Export/import sublayers with .dxf/dwg, .iges, step, etc

Hi all,

Just revising my batch import script a bit, and I noticed that when exporting a file with sublayers from Rhino and then re-importing it, it loses the sublayer structure.

If it’s a dxf/dwg, the layer names of sublayers become layer$sublayer, with the others it’s the Rhino sublayer notation layer::sublayer which is literally translated…

I’m assuming the first “translation” of the layer tree structure occurs on export, but then the import process does not seem to recognize the separator symbols so all layers get imported as top-level layers.

Are there any workarounds to this, or is it just “the way it is”? I could try to parse the layer names once imported and try to reestablish the tree structure, but that’s a lot of work.

Sublayers work fine of course with standard 3dm files.

Thanks, --Mitch

2 Likes

Well, it certainly makes sense that for a Rhino->“foreign export”->Rhino round trip that the user would want the sublayer notation to be reconstructed in Rhino. But what about about the import of a “foreign” file that includes the :: in a layer name that isn’t exported from Rhino?

Maybe a stretch, but just trying to suggest that the sublayer reconstruction might want to be an option. Also might be a reason beyond simple developer oversight or laziness why it’s the way it is.

Indeed seems the only option. I’m not sure if it’s very much work:

Before import collect current layers. (Make sure none have a $ symbol else flag them)

Import

Get all layers filter out previous to get new layers

For all new layers with $ : replace $ with ::
Check if new :: layername exists
If so move objs to that layer delete imported layer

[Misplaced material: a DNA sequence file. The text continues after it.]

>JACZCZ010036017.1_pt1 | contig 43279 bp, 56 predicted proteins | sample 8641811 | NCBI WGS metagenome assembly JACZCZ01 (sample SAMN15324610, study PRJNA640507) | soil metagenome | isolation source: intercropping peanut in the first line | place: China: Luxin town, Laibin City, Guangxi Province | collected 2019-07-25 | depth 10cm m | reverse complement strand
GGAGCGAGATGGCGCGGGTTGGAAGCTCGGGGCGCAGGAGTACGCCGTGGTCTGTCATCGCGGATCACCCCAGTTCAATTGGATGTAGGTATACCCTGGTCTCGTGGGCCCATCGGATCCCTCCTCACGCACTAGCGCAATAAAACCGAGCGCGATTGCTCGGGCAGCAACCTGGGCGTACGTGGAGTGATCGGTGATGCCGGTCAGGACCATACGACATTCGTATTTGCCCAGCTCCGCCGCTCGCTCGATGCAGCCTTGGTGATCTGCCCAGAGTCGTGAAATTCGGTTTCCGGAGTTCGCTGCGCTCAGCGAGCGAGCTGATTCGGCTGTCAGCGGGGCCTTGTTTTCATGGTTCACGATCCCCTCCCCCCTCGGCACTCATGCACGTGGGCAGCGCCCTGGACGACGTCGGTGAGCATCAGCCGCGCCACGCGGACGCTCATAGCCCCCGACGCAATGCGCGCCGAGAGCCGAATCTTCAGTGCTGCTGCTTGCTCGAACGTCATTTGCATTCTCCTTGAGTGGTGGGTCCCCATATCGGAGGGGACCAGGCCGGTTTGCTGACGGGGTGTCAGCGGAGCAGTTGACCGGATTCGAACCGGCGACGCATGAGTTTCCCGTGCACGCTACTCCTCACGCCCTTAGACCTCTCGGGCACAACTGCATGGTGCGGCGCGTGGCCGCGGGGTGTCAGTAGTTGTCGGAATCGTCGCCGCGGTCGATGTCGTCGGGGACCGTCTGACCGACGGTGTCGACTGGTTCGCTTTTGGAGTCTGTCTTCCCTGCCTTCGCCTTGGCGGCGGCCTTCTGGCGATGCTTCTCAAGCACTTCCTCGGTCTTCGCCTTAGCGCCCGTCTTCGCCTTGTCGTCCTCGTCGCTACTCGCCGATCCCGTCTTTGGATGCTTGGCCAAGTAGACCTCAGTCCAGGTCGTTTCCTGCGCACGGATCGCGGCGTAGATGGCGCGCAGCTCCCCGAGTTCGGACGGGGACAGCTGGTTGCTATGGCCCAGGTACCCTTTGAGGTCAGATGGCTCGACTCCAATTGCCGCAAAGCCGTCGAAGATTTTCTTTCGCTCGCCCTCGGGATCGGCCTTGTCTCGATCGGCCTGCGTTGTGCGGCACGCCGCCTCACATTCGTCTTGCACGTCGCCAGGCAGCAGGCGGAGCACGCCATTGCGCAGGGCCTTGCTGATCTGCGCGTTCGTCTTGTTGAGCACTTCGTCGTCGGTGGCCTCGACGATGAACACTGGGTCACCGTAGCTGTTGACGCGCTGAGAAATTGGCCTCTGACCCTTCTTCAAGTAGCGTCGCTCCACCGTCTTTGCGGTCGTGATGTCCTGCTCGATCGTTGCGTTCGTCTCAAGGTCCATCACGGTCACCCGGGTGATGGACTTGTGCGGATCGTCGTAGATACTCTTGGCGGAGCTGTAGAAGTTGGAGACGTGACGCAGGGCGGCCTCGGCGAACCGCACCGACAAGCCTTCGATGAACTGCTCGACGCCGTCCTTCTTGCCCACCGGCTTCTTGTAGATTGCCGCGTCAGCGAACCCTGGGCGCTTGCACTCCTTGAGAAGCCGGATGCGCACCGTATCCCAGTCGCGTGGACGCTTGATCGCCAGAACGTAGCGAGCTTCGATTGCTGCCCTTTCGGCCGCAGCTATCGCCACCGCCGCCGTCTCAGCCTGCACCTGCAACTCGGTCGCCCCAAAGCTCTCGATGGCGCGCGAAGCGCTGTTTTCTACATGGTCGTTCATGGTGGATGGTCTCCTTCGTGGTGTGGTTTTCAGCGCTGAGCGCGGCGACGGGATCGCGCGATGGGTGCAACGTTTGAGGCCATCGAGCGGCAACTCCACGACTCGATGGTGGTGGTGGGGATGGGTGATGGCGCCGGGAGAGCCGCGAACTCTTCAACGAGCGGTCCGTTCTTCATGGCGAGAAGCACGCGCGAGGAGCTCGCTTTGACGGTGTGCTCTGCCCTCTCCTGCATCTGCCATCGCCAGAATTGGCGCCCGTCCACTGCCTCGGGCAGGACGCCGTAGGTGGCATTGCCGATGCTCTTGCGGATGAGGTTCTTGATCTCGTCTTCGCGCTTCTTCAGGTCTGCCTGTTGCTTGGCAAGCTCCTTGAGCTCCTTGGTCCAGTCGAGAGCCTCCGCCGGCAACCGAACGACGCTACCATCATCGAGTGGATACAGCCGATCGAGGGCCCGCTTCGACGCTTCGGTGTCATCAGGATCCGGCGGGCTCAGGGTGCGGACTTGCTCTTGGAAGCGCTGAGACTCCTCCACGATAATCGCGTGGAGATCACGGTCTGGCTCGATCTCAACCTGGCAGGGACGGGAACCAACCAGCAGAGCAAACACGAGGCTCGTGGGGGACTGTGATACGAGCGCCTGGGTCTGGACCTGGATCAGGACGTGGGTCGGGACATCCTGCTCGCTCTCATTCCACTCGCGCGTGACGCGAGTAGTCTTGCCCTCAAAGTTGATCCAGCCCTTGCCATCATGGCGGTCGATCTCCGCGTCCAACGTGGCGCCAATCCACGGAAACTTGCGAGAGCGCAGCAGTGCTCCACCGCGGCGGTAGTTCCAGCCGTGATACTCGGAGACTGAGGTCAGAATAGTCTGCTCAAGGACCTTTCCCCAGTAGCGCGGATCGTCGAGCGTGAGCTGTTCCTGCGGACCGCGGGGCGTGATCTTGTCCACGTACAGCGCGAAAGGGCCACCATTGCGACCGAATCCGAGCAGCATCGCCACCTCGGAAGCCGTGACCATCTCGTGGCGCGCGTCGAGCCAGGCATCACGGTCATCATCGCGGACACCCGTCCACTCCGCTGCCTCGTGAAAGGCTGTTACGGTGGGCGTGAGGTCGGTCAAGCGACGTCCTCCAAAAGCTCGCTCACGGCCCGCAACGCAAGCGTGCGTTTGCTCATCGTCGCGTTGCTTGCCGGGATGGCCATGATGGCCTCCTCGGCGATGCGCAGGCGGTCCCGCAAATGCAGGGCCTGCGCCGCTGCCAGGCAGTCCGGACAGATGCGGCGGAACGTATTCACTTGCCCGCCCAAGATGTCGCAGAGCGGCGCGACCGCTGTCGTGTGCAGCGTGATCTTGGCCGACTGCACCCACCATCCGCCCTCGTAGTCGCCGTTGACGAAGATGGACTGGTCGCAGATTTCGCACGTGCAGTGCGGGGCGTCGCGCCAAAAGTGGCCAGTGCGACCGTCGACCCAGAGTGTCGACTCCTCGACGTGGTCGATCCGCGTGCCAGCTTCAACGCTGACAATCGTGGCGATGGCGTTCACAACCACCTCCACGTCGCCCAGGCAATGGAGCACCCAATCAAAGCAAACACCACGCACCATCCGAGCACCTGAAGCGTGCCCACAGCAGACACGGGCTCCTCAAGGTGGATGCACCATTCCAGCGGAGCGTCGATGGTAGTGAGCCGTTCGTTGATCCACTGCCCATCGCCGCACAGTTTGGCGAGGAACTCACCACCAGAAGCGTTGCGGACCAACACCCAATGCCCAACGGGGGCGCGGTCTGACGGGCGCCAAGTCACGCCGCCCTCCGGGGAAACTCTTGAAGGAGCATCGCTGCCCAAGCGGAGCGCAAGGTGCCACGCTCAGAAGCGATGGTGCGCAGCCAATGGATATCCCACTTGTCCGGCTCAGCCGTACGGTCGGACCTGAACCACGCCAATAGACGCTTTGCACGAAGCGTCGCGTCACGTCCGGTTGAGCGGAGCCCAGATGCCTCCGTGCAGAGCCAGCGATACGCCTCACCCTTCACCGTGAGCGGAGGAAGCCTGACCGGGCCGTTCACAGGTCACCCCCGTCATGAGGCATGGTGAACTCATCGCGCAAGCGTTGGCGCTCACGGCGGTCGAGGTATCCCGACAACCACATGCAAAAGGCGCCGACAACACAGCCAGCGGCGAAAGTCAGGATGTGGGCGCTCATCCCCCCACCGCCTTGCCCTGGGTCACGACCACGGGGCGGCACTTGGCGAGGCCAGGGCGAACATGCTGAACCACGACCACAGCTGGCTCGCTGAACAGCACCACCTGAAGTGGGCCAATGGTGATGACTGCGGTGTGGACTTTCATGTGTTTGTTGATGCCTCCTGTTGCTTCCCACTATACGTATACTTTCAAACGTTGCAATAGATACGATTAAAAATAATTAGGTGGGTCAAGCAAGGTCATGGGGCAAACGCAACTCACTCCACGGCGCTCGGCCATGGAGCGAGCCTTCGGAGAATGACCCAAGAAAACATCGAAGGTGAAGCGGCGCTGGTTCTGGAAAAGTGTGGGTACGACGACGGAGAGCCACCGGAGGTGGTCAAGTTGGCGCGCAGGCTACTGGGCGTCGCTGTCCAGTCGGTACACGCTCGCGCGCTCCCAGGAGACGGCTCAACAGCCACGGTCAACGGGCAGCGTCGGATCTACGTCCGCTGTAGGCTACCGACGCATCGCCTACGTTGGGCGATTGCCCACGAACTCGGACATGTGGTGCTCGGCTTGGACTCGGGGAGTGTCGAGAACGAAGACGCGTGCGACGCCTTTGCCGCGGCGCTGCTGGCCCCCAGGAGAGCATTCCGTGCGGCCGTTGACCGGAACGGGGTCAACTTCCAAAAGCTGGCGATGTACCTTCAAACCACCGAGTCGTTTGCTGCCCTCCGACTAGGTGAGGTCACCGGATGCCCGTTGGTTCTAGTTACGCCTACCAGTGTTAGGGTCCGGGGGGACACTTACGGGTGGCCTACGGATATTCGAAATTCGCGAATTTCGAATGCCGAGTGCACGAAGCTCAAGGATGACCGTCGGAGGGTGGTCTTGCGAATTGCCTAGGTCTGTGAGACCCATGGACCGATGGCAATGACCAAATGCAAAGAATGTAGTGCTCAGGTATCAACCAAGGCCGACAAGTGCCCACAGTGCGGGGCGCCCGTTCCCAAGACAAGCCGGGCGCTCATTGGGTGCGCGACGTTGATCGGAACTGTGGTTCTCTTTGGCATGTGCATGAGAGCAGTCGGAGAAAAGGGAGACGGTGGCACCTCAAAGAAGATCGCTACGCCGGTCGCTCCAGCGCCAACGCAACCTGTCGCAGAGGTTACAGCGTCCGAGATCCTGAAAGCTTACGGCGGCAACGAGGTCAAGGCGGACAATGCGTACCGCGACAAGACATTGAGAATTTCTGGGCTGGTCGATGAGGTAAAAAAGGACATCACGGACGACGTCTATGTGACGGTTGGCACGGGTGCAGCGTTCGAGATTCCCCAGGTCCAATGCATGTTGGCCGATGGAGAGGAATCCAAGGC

Else rename import layer to new layername

-Willem

Just came across the same weird behaviour when exporting/importing .dxf files.

The exporter doesn’t create the proper layers, instead flattening to “layer$sublayer$sublayer” in the dxf and the importer doesn’t import them correctly even if they DO exist in the dxf and once again just creates a layer in Rhino called “layer$sublayer$sublayer”.

If I reimport the dxf file with sublayers into Rhino it now decides to instead create blocks out of everything that is in a sublayer, which in theory is a neat feature, but not really what I would want.

But does DXF even support sublayers? Or does it somehow consider things in sublayers to be something like groups? Otherwise why would Rhino decide to turn things in sublayers into nested blocks??

I just noticed if I export a dxf file with sublayers in Illustrator and then open it again now the structure is still there, but all the sublayers have been renamed to “INSERT”.

This is really weird.

Can someone at McNeel who coded the DXF import/export tell us how its supposed to work and why please.

I think it’s AutoCAD that does not support sublayers, but maybe that is incorrect - not an AutoCAD user.

I tried to find out, but the specs for the DXF file format are of course not the easiest to read. They don’t mention sublayers anywhere, but do mention Blocks, so that might be the reason.

I just tried to export as .ai Illustrator file. Those most definitely support sublayers, but if you open it in Illustrator it just gets saved into a layer formatted “layer::sublayer::sublayer”.

Wait, so is there any 2D vector format that I can export from Rhino which preserves the sublayers?

Also tried .svg, but that just gets put into 1 layer called “layer1”, which seems even more lazy than at least flattening the name.

PDF? Not sure if it supports sublayers, maybe worth a try?

Nope, again, not even trying. Everything gets put into a layer simply named (very creatively) “Layer1” :expressionless:

So its not even that Rhino doesnt export sublayers it doesnt even export any layer.